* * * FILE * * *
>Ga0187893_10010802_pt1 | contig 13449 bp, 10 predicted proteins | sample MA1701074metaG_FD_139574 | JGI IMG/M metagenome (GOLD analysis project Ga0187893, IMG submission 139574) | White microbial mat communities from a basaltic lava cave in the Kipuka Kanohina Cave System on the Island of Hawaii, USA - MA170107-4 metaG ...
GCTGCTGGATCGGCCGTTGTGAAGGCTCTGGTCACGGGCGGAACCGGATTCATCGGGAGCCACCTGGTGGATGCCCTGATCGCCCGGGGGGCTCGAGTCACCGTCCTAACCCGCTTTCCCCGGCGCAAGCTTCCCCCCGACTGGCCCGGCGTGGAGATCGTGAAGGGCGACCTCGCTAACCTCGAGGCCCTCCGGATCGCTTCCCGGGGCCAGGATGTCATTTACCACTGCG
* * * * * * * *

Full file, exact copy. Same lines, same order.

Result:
>Ga0187893_10010802_pt1 | contig 13449 bp, 10 predicted proteins | sample MA1701074metaG_FD_139574 | JGI IMG/M metagenome (GOLD analysis project Ga0187893, IMG submission 139574) | White microbial mat communities from a basaltic lava cave in the Kipuka Kanohina Cave System on the Island of Hawaii, USA - MA170107-4 metaG ...
GCTGCTGGATCGGCCGTTGTGAAGGCTCTGGTCACGGGCGGAACCGGATTCATCGGGAGCCACCTGGTGGATGCCCTGATCGCCCGGGGGGCTCGAGTCACCGTCCTAACCCGCTTTCCCCGGCGCAAGCTTCCCCCCGACTGGCCCGGCGTGGAGATCGTGAAGGGCGACCTCGCTAACCTCGAGGCCCTCCGGATCGCTTCCCGGGGCCAGGATGTCATTTACCACTGCG